Diagram of the human eye showing the major structures involved in the visual impairment of Hermansky-Pudlak Syndrome and oculocutaneous albinism.

The visual impairment associated with HPS is very similar to that of OculoCutaneous Albinism (OCA). There are three key differences to those of normal eyes.

The wearing of prescription glasses cannot correct the above physical differences.

Top of page


The fovea is a small but important area of the retina inside the eye. The function of the retina is to sense patterns of light (images) that enter the eye and to send nerve signals to the brain about what the eye sees. The fovea is the area of the retina capable of the sharpest vision, such as reading.   In HPS and Albinism the retina and the foveae are underdeveloped.  This is called ‘retinal hypoplasia’.  This occurs because the developing eye lacks a pigment called melanin.  Melanin enables the cells of the retinas and optic nerves to develop correctly as a foetus grows.

The effect is to reduce the eyes ability to see detail. The term ‘Visual Acuity’ refers to how much detail can be seen.  The better ‘acuity’ is the finer the detail that can be seen.  In HPS and albinism acuity is typically low.  Click here for more.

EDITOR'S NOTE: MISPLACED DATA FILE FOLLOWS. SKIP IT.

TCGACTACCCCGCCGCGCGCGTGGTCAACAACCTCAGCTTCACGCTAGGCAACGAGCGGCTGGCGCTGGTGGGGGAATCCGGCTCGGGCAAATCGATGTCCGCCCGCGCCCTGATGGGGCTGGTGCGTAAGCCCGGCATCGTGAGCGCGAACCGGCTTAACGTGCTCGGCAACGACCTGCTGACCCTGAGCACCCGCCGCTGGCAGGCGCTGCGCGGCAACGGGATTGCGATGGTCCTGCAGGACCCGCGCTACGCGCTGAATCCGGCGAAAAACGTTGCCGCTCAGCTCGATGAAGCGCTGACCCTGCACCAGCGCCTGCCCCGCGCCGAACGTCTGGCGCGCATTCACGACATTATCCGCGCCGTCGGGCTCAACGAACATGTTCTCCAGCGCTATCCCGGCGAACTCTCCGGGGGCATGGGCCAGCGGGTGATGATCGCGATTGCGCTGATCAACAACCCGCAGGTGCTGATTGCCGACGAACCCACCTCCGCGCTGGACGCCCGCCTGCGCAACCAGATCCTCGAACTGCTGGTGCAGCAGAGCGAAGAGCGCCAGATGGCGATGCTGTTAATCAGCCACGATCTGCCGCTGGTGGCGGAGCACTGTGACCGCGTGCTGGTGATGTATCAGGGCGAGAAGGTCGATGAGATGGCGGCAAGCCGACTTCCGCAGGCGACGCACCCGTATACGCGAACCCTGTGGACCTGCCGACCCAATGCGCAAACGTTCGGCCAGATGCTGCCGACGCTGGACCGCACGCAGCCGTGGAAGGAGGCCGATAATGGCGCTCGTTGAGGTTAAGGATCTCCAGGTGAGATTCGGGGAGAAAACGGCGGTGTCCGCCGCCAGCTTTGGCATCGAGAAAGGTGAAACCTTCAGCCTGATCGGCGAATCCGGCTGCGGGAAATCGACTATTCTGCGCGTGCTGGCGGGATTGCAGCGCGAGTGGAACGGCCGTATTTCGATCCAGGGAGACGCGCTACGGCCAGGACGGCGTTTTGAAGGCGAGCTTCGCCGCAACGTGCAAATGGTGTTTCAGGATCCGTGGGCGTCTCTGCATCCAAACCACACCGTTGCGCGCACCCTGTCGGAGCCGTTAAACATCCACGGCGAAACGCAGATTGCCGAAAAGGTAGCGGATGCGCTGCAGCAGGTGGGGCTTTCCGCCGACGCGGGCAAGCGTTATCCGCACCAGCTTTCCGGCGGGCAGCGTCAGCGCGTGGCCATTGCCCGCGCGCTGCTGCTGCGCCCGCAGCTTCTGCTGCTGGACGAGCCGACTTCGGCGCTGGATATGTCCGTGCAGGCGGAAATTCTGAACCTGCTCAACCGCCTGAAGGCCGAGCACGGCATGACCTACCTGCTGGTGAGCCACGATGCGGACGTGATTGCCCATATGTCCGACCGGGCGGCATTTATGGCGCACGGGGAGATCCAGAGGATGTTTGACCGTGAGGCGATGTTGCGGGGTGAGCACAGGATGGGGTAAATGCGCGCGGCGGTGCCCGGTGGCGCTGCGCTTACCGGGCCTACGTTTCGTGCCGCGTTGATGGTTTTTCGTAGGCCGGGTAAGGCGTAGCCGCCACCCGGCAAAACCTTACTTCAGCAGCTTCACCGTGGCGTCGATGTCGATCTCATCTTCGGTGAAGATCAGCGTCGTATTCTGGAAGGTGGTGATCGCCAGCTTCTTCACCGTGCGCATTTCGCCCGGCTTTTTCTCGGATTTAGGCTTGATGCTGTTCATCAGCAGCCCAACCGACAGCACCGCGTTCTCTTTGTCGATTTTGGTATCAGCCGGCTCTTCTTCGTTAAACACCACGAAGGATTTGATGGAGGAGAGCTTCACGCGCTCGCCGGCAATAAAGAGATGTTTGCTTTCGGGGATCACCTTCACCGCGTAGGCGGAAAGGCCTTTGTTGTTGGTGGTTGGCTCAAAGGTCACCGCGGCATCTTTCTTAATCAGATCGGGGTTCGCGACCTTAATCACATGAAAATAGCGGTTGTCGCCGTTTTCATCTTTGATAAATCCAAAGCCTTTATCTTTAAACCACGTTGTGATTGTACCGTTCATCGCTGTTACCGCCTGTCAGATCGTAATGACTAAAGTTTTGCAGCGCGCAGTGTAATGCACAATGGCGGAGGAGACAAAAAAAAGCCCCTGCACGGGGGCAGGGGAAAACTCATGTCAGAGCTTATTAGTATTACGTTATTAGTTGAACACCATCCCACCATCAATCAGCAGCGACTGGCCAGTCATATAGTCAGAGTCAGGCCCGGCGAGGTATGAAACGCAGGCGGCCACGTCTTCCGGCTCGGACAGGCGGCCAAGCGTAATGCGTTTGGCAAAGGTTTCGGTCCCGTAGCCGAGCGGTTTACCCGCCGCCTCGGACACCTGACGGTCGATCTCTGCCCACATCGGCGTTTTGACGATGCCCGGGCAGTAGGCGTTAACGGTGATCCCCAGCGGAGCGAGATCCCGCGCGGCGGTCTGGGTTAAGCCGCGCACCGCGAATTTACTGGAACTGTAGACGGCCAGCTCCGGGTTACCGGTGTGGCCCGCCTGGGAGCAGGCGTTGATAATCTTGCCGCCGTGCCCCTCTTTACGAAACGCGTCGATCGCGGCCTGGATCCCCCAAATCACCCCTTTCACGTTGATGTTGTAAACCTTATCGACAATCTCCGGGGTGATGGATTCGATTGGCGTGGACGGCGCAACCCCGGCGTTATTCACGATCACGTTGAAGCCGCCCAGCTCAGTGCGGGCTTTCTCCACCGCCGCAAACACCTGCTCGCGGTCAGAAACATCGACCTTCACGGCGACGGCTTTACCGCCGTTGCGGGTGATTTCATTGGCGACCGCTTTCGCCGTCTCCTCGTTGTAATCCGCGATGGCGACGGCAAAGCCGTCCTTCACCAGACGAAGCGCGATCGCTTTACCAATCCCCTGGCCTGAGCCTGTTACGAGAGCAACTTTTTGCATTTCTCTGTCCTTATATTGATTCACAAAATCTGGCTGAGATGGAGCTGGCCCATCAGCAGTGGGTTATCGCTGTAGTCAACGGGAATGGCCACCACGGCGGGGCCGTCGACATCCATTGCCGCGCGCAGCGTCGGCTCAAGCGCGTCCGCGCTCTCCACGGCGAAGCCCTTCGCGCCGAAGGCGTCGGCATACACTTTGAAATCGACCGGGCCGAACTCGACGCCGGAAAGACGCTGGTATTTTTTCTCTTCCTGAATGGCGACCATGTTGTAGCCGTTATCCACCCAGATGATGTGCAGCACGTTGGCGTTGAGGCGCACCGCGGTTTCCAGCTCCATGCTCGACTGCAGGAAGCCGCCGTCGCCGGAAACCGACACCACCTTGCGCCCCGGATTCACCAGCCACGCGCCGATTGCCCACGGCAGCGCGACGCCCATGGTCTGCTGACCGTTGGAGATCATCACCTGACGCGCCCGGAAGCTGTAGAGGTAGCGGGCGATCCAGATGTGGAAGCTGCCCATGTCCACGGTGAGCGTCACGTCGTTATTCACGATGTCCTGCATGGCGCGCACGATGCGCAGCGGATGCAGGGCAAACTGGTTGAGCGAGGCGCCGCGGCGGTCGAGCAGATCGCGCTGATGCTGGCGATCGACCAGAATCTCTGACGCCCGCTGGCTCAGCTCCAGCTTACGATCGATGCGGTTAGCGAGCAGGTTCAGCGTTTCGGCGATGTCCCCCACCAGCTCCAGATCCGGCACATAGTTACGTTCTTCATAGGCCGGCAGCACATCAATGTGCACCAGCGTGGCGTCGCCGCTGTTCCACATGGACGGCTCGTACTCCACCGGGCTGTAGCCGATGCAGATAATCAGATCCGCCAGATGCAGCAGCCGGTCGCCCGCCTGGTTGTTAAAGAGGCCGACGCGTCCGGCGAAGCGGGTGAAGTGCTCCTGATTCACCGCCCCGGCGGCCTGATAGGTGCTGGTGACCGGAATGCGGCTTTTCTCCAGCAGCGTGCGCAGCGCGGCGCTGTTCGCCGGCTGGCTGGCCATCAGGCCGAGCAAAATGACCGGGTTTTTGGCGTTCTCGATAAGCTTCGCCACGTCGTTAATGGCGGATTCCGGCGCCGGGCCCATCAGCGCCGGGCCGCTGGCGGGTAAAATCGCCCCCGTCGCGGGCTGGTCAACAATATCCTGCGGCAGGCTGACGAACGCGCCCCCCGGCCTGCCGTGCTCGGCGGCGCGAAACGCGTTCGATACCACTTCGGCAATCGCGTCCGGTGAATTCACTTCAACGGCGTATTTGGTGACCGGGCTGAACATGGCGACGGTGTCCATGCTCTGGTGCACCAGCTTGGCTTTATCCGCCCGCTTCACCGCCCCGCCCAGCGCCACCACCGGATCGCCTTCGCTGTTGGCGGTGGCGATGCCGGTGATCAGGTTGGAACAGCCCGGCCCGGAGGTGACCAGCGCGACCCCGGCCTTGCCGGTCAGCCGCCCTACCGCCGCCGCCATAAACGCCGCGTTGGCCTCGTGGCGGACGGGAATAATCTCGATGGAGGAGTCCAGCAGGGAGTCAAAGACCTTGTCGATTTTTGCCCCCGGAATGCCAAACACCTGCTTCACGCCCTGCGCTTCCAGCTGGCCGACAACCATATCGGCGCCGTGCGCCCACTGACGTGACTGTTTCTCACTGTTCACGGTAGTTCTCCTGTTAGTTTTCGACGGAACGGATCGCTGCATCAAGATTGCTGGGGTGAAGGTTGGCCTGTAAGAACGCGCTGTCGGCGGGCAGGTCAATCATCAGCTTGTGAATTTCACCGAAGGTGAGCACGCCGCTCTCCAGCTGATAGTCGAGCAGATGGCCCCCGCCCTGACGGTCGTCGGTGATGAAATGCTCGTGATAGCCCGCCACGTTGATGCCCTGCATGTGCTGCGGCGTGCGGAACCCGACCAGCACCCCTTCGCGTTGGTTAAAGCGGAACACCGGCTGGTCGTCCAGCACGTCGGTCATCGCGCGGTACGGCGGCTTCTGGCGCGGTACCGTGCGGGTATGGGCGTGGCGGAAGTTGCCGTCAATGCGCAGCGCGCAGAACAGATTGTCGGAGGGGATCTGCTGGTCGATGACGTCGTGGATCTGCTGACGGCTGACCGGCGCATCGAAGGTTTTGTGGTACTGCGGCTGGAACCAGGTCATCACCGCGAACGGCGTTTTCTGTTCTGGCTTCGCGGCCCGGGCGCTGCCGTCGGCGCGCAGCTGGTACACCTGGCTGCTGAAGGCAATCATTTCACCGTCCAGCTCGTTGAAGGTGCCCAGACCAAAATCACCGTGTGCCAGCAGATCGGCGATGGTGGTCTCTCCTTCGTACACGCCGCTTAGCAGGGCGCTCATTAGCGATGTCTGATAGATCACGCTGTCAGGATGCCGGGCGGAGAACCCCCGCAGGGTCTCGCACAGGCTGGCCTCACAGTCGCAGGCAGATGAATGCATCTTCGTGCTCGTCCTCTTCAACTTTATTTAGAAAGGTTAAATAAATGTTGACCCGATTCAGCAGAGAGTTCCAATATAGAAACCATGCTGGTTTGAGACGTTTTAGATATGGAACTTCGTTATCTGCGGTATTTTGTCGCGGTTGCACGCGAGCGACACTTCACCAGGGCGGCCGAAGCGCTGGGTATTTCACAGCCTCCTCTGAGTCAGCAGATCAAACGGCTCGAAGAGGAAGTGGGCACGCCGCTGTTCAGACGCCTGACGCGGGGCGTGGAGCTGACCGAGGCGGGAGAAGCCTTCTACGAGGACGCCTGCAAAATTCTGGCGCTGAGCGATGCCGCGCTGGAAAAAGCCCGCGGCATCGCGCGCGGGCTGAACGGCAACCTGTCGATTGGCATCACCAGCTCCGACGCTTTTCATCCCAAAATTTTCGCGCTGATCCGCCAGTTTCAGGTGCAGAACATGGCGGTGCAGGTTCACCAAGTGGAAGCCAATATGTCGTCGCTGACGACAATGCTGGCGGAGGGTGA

Optic nerves

Studies have shown that people with albinism have an unusual pattern of nerve fibres between the retinas and those areas of the brain involved with vision.  Each eye has an optic nerve that contains nerve fibres.  The diagram to the right shows that in normal eyes some of the nerve fibres from each eye cross over and connect to structures on the opposite of the brain.  This is called ‘decussation’.  In HPS and albinism too many nerve fibres cross over, there is too much decussation.  This unusual pattern prevents the eyes from working well together and causes strabismus, poor depth perception, poor binocular (3D) vision.  Click here for more.

Melanin in the eyes

Structures in the eye lack melanin pigment.  In normal eyes there is a layer of melanin containing cells behind the iris (called the melanin epithelium). Normally the melanin reduces the amount of light that enters the eyes. The melanin is either completely absent or reduced in the irises (Irids) of people who have HPS or albinism.

There is also a layer of melanin epithelium behind the retinas in normal eyes.  The melanin stops light from being reflected back from the inside surface of the eye (the fundus or fundi).  It is important for producing a crisp image on the retina.  Again this is absent or very reduced in people with HPS or albinism.  This causes the image on the retinas to be blurred.

When Light is reflected back from the inside of the eye it can show as a red hue, or ‘red reflex’ that makes ‘albino’ eyes look red to onlookers.  This varies with how much melanin is behind the irids

This red reflex is similar to that which occurs when a flash photograph is taken of a person looking directly at the camera, and the eyes appear red. Ophthalmologists sometimes shine a light into patients’ eye when they suspect albinism to see if the light reflects back through both the pupil and the iris.  This is called ‘Iris trans-illumination.’.

Diagram of the human eye showing the major structures involved in the visual impairment of Hermansky-Pudlak Syndrome and oculocutaneous albinism.

More about Vision and Hermansky-Pudlak Syndrome